Although many agreed that it is critical for orthopaedic surgeons to be strongly involved in advocacy efforts and their state orthopaedic societies, they also expressed concern over whether this would be an appropriate way to encourage advocacy and participation. The BOC/BOS Resolutions Committee recommended—and the BOC/BOS membership approved—a substitute advisory opinion, requesting the AAOS Board of Directors to establish a project team on a unified membership between AAOS and the state orthopaedic societies. The project team’s report would be considered at the fall BOC/BOS meeting.

Proposed changes to the Nominating Committee
The Nominating Committee Review Project Team, established in response to recommendations passed at the 2006 BOC/BOS fall meeting, presented its report for discussion. The Project Team was charged “to conduct a thorough review of all aspects of the AAOS Nominating Committee and AAOS officer election process.” The team made the following recommendations, which were adopted by the BOC/BOS and will be presented in the form of bylaw amendments to the AAOS in the fall:

    • Keep the size of the Nominating Committee at seven, including the individual appointed as the Chair by the Board of Directors.
    • Change the composition of the Nominating Committee so that one member is elected by the BOC, one member is elected by the BOS, and four members are elected by the fellowship.
    • Announce the members of the Nominating Committee in September so the committee can meet in the fall.
    • At least 60 days before the Annual Meeting, the Nominating Committee would announce its nominations for various positions.
    • Allow any 20 fellows to nominate other individuals to serve, up to 10 days before the Annual Meeting.
    • Present the committee’s slate—as well as any others nominated—during the Annual Business Meeting at the Annual Meeting. No nominations from the floor would be allowed.
    • Hold the election during the Business Meeting at the Annual Meeting.

G. Jake Jaquet is executive editor of AAOS Now. He can be reached at

Principles for selecting team medical coverage
The following principles were adopted by the American Orthopaedic Society for Sports Medicine (AOSSM) in 2005. The guidelines were developed so that “physicians, teams, and, most of all, athletes can use them to ensure they enjoy the highest standard of quality medical care possible.”

  1. The selection of a team physician should be based fundamentally on the physician’s credentials and ability to provide the highest level of care. The AOSSM recognizes that there likely will be multiple qualified groups in any given area that can provide the requisite level of care required, but that certain relevant considerations should be included when selecting medical coverage:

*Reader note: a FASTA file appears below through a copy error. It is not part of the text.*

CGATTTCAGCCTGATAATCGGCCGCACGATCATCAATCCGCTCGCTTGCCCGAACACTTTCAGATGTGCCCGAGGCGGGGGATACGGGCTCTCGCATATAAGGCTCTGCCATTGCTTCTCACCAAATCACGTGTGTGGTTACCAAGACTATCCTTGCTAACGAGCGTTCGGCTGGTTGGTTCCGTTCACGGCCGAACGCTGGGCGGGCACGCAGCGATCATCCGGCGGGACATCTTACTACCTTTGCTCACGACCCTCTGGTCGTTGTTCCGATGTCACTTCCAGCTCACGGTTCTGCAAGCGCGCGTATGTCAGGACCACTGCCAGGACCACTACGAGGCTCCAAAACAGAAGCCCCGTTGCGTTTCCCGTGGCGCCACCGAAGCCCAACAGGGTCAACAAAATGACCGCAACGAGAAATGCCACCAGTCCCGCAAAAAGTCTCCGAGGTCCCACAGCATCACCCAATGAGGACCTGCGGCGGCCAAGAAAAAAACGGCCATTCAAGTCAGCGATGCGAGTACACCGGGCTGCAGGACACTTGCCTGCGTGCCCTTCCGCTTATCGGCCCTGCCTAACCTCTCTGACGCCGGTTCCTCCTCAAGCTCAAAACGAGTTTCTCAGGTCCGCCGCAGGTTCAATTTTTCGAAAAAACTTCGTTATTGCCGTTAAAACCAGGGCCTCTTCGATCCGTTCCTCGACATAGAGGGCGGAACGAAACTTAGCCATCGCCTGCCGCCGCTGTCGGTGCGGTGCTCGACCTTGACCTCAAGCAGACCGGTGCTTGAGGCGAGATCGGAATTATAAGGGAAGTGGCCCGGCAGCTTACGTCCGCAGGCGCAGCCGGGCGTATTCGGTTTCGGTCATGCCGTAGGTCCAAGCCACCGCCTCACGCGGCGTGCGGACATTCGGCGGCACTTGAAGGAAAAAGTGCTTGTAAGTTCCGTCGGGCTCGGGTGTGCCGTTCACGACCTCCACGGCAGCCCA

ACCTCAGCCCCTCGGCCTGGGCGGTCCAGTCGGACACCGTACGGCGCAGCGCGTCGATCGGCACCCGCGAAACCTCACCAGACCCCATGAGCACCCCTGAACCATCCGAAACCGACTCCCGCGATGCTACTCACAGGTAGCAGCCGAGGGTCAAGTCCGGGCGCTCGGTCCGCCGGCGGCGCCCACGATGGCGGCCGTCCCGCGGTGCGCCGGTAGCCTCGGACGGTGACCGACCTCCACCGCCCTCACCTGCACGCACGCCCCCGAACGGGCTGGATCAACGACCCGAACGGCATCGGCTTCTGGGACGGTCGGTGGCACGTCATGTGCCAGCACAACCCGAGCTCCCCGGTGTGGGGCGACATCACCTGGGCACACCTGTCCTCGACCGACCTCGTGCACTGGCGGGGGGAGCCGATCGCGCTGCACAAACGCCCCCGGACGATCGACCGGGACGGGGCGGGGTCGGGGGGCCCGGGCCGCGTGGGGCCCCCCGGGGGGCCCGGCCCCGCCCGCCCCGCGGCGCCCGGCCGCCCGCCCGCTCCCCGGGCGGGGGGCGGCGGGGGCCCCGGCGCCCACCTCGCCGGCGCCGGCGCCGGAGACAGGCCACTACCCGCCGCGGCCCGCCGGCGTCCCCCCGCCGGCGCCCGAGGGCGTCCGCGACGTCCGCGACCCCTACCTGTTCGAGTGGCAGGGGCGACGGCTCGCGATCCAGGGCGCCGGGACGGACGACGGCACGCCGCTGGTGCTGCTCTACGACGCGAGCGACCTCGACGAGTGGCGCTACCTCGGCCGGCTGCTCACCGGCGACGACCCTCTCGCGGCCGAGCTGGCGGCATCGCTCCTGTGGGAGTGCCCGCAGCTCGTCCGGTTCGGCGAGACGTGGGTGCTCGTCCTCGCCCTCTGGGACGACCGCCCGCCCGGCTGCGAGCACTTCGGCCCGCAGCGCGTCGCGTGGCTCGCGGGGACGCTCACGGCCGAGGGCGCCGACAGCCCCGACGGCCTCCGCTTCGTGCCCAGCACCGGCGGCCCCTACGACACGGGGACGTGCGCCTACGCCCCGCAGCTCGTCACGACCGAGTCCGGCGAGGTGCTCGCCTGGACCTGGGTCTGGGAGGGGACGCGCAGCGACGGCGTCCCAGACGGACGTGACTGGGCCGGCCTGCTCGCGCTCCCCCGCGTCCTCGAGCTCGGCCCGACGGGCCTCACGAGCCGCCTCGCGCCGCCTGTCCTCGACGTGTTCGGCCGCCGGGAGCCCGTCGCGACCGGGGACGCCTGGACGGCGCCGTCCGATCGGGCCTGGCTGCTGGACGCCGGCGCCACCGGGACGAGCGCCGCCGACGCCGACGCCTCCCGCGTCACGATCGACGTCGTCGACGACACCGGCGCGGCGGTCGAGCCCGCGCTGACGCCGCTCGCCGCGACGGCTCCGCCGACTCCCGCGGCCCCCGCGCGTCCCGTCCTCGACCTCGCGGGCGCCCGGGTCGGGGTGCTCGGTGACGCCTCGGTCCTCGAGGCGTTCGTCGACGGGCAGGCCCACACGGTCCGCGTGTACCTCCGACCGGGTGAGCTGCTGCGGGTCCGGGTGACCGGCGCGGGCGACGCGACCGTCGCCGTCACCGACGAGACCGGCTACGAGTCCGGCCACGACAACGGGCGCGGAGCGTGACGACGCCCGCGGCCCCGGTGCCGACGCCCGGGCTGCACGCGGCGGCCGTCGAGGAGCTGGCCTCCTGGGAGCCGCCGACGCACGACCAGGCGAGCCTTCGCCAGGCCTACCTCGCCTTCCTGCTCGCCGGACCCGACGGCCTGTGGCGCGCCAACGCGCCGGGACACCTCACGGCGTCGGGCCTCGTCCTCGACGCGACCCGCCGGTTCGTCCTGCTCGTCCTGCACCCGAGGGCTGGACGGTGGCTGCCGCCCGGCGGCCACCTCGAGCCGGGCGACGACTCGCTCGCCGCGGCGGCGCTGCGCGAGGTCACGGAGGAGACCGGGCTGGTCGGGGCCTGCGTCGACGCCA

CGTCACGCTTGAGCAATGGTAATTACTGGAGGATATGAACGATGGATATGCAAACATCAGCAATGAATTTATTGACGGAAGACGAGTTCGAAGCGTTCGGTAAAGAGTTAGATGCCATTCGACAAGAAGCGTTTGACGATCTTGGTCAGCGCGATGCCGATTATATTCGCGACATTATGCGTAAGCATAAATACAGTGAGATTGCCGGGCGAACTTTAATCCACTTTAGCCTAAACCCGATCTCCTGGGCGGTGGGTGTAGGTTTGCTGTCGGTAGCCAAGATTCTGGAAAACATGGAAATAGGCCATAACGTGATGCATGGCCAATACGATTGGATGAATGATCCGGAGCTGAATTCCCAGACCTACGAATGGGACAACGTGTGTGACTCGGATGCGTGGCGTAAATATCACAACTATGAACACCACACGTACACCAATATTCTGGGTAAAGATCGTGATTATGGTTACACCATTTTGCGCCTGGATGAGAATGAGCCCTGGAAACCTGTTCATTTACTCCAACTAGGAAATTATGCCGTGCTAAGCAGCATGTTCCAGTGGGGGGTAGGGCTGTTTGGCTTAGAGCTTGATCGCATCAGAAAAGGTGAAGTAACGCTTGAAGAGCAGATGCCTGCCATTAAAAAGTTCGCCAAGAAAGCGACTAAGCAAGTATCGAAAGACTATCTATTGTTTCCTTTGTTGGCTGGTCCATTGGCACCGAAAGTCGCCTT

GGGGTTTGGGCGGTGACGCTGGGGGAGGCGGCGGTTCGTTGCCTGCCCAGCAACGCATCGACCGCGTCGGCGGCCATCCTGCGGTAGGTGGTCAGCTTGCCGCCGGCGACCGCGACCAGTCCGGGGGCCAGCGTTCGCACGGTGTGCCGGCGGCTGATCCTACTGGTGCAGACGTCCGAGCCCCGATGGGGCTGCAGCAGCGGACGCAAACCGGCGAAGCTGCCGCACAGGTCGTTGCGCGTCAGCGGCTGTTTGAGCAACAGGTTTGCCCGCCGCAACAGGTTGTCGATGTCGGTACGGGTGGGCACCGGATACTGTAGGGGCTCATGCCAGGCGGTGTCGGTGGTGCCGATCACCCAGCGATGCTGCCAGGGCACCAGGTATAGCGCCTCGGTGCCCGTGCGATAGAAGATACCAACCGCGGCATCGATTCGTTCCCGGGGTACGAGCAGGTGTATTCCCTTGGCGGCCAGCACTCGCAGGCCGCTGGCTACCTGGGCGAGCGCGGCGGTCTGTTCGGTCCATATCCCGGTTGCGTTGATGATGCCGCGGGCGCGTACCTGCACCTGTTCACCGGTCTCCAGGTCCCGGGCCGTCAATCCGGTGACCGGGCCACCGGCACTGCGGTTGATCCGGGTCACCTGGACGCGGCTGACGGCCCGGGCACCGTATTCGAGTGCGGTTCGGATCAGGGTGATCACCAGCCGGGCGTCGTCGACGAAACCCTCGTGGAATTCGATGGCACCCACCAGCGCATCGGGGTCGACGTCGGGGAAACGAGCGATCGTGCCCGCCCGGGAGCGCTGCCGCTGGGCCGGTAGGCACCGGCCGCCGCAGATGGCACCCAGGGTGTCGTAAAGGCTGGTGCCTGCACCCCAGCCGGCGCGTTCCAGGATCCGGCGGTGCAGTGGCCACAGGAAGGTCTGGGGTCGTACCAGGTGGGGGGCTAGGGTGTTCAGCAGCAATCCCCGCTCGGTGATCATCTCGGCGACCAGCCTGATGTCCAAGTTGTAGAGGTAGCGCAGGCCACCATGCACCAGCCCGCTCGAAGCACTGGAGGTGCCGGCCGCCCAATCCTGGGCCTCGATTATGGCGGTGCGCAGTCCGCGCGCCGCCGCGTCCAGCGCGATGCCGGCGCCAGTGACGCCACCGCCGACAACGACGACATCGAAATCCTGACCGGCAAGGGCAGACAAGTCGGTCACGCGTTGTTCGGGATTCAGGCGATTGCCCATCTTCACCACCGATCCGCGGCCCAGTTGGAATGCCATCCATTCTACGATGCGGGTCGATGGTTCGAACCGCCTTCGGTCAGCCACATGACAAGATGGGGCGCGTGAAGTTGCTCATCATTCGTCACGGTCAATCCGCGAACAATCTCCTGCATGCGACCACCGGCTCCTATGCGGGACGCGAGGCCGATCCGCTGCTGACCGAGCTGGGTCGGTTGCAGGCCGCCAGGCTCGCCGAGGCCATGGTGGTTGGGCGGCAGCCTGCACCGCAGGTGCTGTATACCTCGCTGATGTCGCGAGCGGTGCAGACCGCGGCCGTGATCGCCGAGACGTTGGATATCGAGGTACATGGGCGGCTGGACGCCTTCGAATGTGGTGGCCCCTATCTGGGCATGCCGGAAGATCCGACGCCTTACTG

• The physician’s experience with caring for teams, especially at the level of competition for which they are competing
    • The physician’s formal training, including postgraduate sports medicine fellowships
    • The physician’s support network, including other specialists and ancillary personnel that can provide the required coverage
    • The quality and depth of facilities at the physician’s disposal in being able to tend to the team’s needs
  2. The process of selecting the team physician should include input from multiple parties that have an interest in the well-being of the players. AOSSM believes that opening the process (if not the decision) to a broader circle of individuals who will interact with the team physician(s), especially when commonly accepted criteria are established, the team is likely to make a stronger, more informed, and less controversial decision about who will provide coverage.
  3. The selection of team medical staff should not be based on financial incentives offered by the physician and/or his or her institution. The AOSSM feels that the practice of bidding for team contracts establishes an inappropriate criterion for selecting medical coverage and leaves the physician and team management susceptible to conflicts of interest under those circumstances. At the same time, AOSSM recognizes that there may be appropriate financial concessions that a physician or institution may give in arranging a contract and believes there needs to be latitude for negotiations.
  4. The team should fully disclose any sponsorship, advertising, or financial arrangement that the medical staff (or their institution) has made with the team. The AOSSM recognizes that there are instances where some level of sponsorship may be appropriate, and the leadership realizes the impracticality of attempting to parse every conceivable financial relationship. It is the AOSSM’s sentiment that disclosure will have the largest sentinel effect on any type of inappropriate incentive.
  5. The team and medical staff should ensure appropriate communication (within legal limitations) to players, other medical providers, and management to provide for a more open understanding regarding the healthcare environment.